The Lost Equilibrium: International Relations in the Post-Soviet Era

By Bettie M. Smolansky; Oles M. Smolansky | Go to book overview

Ukraine’s Economic Dependence on Russia:
Fuel, Credit, and Trade

OLES M. SMOLANSKY


UKRAINE’S DEPENDENCE ON RUSSIA

UKRAINIAN-RUSSIAN ECONOMIC RELATIONS ARE CHARACTERIZED BY Kyiv’s dependence on Moscow. Since 1991, this dependence has manifested itself in three distinct but interrelated ways: (1) Russia has been Ukraine’s largest supplier of fuel (above all natural gas and petroleum, but also nuclear fuel needed for Ukraine’s nuclear power stations); (2) Russia has been Ukraine’s largest creditor; and (3) Russia has been Ukraine’s largest trading partner.


Russia as Ukraine’s Largest Supplier of Fuel

In the mid-1990s, when Ukraine’s annual consumption of fuel stabilized at approximately 30 million tons of petroleum and 80 billion cubic meters (m3) of natural gas, its domestic production fell to 4 million tons of oil and 18 billion m3 of gas. This left Kyiv no choice but to import the rest. in line with the pattern established during the late Soviet period, Russia has been supplying approximately 90 percent of Ukraine’s annual oil and more than 60 percent of its natural gas requirements. The remaining 15 to 20 percent of the gas imports have traditionally been delivered by Turkmenistan, and more recently, Uzbekistan.1

Kyiv addressed its dependency in a February 1995 decree, entitled “Ukraine’s Oil and Gas Up to 2010.” The nation’s leaders concluded that Ukraine would still have to rely on its long-term suppliers, Russia and Turkmenistan, for natural gas. However, given the Russian Federation’s dwindling petroleum reserves, Kyiv would be looking for other sources, preferably from the “Persian Gulf basin.”2 Ukraine became essentially dependent on one, rather than two, gas suppliers in early 1997, when the Russian gas monopoly Gazprom obtained a controlling bloc of shares in the

-259-

Notes for this page

Add a new note
If you are trying to select text to create highlights or citations, remember that you must now click or tap on the first word, and then click or tap on the last word.
One moment ...
Default project is now your active project.
Project items

Items saved from this book

This book has been saved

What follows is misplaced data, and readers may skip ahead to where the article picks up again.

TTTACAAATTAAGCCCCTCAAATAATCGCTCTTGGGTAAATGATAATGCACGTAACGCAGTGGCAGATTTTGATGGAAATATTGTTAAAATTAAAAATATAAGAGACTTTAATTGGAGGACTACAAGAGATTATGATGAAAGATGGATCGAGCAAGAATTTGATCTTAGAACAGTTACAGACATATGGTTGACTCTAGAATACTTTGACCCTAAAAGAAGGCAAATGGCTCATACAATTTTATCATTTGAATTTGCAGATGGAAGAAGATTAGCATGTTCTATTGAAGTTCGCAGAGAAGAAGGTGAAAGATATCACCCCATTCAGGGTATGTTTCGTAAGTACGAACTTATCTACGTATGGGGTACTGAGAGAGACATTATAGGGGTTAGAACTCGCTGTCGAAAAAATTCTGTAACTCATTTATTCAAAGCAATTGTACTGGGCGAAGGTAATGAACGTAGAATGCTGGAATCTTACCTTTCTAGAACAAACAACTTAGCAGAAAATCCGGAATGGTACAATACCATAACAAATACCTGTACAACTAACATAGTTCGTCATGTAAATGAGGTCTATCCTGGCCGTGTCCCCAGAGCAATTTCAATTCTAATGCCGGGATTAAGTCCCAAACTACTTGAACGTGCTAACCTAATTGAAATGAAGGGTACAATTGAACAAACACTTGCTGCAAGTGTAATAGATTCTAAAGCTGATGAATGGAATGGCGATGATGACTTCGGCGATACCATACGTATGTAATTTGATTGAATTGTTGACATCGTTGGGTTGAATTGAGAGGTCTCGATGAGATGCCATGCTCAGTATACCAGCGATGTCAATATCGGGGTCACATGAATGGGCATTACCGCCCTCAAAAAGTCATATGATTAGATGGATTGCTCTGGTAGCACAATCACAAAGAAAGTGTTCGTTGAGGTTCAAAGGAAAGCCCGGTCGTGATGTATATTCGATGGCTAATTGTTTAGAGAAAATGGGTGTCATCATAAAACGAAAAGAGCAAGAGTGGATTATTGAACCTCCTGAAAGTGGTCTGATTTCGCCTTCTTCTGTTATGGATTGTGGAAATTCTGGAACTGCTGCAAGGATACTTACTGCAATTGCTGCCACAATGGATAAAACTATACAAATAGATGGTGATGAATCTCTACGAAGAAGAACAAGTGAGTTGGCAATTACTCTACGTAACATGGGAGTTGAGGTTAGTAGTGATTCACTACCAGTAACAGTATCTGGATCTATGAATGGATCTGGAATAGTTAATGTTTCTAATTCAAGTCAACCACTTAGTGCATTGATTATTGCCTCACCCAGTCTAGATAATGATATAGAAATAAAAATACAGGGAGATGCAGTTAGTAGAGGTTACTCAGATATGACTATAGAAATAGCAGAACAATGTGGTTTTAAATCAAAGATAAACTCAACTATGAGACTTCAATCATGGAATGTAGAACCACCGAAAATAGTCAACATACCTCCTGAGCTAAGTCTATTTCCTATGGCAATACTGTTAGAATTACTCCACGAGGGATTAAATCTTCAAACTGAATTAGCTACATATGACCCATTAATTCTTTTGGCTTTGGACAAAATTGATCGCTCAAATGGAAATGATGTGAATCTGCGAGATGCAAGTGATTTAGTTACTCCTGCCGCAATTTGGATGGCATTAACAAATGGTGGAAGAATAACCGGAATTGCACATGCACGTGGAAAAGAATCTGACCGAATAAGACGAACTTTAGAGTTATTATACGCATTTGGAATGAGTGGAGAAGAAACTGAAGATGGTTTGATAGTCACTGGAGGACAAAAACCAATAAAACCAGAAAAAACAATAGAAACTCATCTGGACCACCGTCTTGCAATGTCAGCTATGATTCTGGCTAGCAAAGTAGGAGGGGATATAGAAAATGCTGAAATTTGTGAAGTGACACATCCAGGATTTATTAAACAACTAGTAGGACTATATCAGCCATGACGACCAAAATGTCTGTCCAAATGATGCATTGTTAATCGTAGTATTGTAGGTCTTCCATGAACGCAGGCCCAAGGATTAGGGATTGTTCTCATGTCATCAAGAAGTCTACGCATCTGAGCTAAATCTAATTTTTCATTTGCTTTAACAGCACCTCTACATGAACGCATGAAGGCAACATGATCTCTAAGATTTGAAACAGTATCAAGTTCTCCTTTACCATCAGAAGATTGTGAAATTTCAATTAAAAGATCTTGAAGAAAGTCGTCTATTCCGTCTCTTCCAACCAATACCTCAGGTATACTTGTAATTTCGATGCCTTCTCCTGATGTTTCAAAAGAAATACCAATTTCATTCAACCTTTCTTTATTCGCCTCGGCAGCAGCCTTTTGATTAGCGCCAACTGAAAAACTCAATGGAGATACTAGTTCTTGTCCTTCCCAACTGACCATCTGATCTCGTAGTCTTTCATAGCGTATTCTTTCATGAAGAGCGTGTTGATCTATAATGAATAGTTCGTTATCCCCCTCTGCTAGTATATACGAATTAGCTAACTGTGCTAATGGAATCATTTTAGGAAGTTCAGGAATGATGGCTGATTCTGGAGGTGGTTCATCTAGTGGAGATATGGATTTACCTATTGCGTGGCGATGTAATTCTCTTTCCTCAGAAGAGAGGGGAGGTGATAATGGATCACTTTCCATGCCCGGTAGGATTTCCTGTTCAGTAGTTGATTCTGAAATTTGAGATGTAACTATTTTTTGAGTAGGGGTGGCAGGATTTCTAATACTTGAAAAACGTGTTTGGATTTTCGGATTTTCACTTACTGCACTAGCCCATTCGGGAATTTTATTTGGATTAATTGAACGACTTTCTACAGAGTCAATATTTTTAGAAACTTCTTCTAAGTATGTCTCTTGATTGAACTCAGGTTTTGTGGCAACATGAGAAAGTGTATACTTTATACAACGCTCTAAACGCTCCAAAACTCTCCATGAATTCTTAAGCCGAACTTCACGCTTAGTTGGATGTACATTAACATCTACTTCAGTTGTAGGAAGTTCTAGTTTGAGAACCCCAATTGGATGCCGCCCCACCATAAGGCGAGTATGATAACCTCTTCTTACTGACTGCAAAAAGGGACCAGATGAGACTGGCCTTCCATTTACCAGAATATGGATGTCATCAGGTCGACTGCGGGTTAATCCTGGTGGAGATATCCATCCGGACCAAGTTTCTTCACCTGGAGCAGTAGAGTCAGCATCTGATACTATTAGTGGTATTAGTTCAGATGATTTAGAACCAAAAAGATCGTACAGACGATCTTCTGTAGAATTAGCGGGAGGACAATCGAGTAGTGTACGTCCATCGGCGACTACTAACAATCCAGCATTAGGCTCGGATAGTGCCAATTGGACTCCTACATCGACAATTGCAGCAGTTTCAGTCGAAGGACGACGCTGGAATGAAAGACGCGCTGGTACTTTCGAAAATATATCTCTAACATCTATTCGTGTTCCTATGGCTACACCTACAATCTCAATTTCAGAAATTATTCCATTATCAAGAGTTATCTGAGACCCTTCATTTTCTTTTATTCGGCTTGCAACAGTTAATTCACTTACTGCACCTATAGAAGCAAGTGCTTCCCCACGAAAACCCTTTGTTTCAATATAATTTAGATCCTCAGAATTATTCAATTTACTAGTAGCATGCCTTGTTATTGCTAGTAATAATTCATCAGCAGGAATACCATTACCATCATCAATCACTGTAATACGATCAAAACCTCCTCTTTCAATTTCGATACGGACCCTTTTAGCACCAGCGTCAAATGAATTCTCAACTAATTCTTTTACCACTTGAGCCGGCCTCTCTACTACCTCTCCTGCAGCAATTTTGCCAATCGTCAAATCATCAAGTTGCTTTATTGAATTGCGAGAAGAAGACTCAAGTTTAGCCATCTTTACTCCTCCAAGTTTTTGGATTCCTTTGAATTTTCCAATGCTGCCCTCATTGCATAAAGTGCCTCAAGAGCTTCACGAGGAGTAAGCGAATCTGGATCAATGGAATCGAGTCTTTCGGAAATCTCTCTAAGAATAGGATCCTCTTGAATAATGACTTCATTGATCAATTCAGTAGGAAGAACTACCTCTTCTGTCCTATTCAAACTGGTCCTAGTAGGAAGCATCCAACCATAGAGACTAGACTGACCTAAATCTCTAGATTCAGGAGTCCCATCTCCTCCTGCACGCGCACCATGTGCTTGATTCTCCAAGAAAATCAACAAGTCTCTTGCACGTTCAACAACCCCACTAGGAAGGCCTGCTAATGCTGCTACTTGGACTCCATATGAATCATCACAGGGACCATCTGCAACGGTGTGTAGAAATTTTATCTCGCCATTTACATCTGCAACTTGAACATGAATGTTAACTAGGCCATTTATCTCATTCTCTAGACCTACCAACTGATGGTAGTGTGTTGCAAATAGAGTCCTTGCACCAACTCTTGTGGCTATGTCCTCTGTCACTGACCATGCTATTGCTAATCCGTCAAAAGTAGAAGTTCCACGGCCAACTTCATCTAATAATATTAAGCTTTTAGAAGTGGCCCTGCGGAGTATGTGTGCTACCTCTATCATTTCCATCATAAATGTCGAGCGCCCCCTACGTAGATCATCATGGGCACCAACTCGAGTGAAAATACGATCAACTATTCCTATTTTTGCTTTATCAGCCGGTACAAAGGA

Highlights (0)
Some of your highlights are legacy items.

Highlights saved before July 30, 2012 will not be displayed on their respective source pages.

You can easily re-create the highlights by opening the book page or article, selecting the text, and clicking “Highlight.”

Citations (0)
Some of your citations are legacy items.

Any citation created before July 30, 2012 will labeled as a “Cited page.” New citations will be saved as cited passages, pages or articles.

We also added the ability to view new citations from your projects or the book or article where you created them.

Notes (0)
Bookmarks (0)

You have no saved items from this book

Project items include:
  • Saved book/article
  • Highlights
  • Quotes/citations
  • Notes
  • Bookmarks
Notes
Cite this page

Cited page

Style
Citations are available only to our active members.
Sign up now to cite pages or passages in MLA, APA and Chicago citation styles.

(Einhorn, 1992, p. 25)

(Einhorn 25)

1

1. Lois J. Einhorn, Abraham Lincoln, the Orator: Penetrating the Lincoln Legend (Westport, CT: Greenwood Press, 1992), 25, http://www.questia.com/read/27419298.

Cited page

Bookmark this page
The Lost Equilibrium: International Relations in the Post-Soviet Era
Table of contents

Table of contents

Settings

Settings

Typeface
Text size Smaller Larger Reset View mode
Search within

Search within this book

Look up

Look up a word

  • Dictionary
  • Thesaurus
Please submit a word or phrase above.
Print this page

Print this page

Why can't I print more than one page at a time?

Full screen
/ 393

matching results for page

Cited passage

Style
Citations are available only to our active members.
Sign up now to cite pages or passages in MLA, APA and Chicago citation styles.

"Portraying himself as an honest, ordinary person helped Lincoln identify with his audiences." (Einhorn, 1992, p. 25).

"Portraying himself as an honest, ordinary person helped Lincoln identify with his audiences." (Einhorn 25)

"Portraying himself as an honest, ordinary person helped Lincoln identify with his audiences."1

1. Lois J. Einhorn, Abraham Lincoln, the Orator: Penetrating the Lincoln Legend (Westport, CT: Greenwood Press, 1992), 25, http://www.questia.com/read/27419298.

Cited passage

Welcome to the new Questia Reader

The Questia Reader has been updated to provide you with an even better online reading experience.  It is now 100% Responsive, which means you can read our books and articles on any sized device you wish.  All of your favorite tools like notes, highlights, and citations are still here, but the way you select text has been updated to be easier to use, especially on touchscreen devices.  Here's how:

1. Click or tap the first word you want to select.
2. Click or tap the last word you want to select.

OK, got it!

Thanks for trying Questia!

Please continue trying out our research tools, but please note, full functionality is available only to our active members.

Your work will be lost once you leave this Web page.

For full access in an ad-free environment, sign up now for a FREE, 1-day trial.

Already a member? Log in now.